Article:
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by Andrew Greyson

Since my previous report (in the 1997 Newsletter) no entomological records have been received from R.N.H.S. members. This lack of records is perhaps not such a bad thing as since moving house and becoming self-employed in the mid-1990s I seem to have no spare time, and have had to neglect my entomological interests along with many others. At a R.N.H.S. meeting a couple of years ago Philip Bowes mentioned to me that he had seen several blue-tailed dragonflies at Fen Bog that he suspected were Libellula fulva. I explained that this would be a very unlikely species at Fen Bog because it is a rare southern species in England, though locally common where it occurs along ditches and river banks by such rivers as the Cambridgeshire Ouse: nevertheless any blue-tailed dragonfly at Fen Bog would be very interesting.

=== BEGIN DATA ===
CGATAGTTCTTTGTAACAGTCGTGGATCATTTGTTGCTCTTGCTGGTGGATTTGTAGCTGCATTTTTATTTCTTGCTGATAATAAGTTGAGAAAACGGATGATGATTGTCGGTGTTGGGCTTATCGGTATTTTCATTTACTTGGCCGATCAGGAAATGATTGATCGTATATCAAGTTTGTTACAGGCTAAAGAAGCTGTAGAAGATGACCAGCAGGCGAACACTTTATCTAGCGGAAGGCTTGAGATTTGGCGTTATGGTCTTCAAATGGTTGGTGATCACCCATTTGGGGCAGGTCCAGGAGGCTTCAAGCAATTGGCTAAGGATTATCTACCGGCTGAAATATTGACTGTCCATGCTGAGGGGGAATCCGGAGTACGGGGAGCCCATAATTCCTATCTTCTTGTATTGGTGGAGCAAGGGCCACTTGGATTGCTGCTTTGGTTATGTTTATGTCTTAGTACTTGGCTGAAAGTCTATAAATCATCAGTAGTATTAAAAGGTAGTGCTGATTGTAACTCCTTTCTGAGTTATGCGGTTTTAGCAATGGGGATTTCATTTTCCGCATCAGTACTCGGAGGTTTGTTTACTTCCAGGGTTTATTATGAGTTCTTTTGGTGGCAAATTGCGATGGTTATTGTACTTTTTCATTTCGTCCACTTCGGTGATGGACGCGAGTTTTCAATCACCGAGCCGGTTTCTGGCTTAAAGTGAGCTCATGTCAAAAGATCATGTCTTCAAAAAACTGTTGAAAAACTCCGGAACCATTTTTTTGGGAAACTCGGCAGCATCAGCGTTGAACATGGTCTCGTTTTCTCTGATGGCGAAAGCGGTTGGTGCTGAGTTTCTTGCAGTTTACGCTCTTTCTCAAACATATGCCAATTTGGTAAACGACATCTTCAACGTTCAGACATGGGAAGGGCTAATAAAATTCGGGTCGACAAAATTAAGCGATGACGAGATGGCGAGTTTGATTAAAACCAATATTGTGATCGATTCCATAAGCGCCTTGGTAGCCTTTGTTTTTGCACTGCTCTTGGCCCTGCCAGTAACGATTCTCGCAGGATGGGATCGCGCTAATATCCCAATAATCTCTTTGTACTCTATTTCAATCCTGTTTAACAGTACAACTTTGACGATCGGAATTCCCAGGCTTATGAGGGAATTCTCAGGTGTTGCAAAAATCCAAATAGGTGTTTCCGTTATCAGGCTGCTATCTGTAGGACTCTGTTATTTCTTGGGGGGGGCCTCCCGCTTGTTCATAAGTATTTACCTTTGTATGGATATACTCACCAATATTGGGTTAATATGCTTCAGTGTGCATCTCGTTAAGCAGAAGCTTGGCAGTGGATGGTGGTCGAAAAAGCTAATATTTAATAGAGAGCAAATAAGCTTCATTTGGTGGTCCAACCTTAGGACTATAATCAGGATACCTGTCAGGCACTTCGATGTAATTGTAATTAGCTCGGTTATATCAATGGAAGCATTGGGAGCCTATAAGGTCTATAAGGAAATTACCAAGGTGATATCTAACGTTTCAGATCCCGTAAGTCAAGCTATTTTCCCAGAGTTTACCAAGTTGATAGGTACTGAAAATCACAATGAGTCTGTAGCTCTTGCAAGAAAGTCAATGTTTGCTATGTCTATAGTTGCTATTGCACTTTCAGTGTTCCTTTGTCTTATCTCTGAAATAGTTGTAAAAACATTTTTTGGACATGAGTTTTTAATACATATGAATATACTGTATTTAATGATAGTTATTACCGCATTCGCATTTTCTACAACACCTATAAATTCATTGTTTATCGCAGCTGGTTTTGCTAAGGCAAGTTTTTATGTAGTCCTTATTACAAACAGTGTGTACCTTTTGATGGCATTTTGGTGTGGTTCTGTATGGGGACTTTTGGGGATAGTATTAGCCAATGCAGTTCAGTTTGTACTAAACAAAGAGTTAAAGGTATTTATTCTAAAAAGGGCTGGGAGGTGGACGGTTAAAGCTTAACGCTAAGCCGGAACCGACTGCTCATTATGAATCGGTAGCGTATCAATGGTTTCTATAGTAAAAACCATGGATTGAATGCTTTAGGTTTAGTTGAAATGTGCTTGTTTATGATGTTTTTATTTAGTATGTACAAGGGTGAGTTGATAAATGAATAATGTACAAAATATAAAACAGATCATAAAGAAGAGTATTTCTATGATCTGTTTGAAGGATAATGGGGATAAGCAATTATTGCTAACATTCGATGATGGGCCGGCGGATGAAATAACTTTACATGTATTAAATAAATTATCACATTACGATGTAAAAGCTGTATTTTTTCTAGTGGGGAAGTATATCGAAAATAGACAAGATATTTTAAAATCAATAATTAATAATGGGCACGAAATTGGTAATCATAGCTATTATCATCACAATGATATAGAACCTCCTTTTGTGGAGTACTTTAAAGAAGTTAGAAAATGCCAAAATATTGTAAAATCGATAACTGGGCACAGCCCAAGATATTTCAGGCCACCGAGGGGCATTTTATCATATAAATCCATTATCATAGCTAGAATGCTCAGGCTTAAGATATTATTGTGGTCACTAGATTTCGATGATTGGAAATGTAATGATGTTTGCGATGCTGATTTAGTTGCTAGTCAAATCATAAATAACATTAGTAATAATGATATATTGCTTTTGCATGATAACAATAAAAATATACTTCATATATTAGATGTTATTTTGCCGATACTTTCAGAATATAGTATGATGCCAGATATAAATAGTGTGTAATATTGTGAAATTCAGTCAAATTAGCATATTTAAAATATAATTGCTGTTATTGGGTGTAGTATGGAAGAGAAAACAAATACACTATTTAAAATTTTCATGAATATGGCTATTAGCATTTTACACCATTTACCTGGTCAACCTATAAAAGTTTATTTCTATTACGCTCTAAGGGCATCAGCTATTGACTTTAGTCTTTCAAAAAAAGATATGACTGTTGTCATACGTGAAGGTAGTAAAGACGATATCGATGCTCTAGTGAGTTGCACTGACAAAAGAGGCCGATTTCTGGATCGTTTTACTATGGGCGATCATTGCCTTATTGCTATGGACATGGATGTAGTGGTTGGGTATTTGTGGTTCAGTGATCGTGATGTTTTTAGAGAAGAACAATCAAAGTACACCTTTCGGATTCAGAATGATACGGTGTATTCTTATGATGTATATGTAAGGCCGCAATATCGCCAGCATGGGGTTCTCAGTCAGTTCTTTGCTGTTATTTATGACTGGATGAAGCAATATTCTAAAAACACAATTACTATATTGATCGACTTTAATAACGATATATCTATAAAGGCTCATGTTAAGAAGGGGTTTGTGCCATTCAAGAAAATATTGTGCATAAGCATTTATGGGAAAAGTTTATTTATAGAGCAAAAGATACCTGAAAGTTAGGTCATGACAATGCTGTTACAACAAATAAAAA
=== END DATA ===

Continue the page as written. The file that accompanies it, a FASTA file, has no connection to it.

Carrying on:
Orthetrum coerulescens is on the species list for Fen Bog, but from an unknown source; moreover I had never seen O. coerulescens at Fen Bog, nor would I really expect it to occur there, but this could well be the blue-tailed species Philip had seen. On 19.7.99 I paid my first visit to Fen Bog for several years. At the western edge of the bog were several male blue-tailed dragonflies, one of which was netted and proved to be Orthretrum coerulescens. The habitat at Fen Bog is suitable, but the species is very isolated at this site: Orthretrum coerulescens is locally common on southern English heathland but is only known from a few sites in northwestern England otherwise.

In a previous report (in the Spring 1993 Newsletter) I mentioned that four species of butterfly had spread and become more common in our local area over the last few years: I suspect that many of you will have seen these recently. One species Celeastrina argiolus (Holly Blue) has become scarcer since the early 1990s, but it is still present in Ryedale. The other three species, Polygonia c-album (Comma), Pyronia tithonus (Gatekeeper or Hedge Brown) and Gonepteryx rhamni (Brimstone) continue to spread and increase in numbers.

If you happen to see a very large hornet-sized wasp this could well be a queen of Dolichovespula media which was first recorded in Britain only twenty years ago, but has spread rapidly northwards and is becoming more common in our area.

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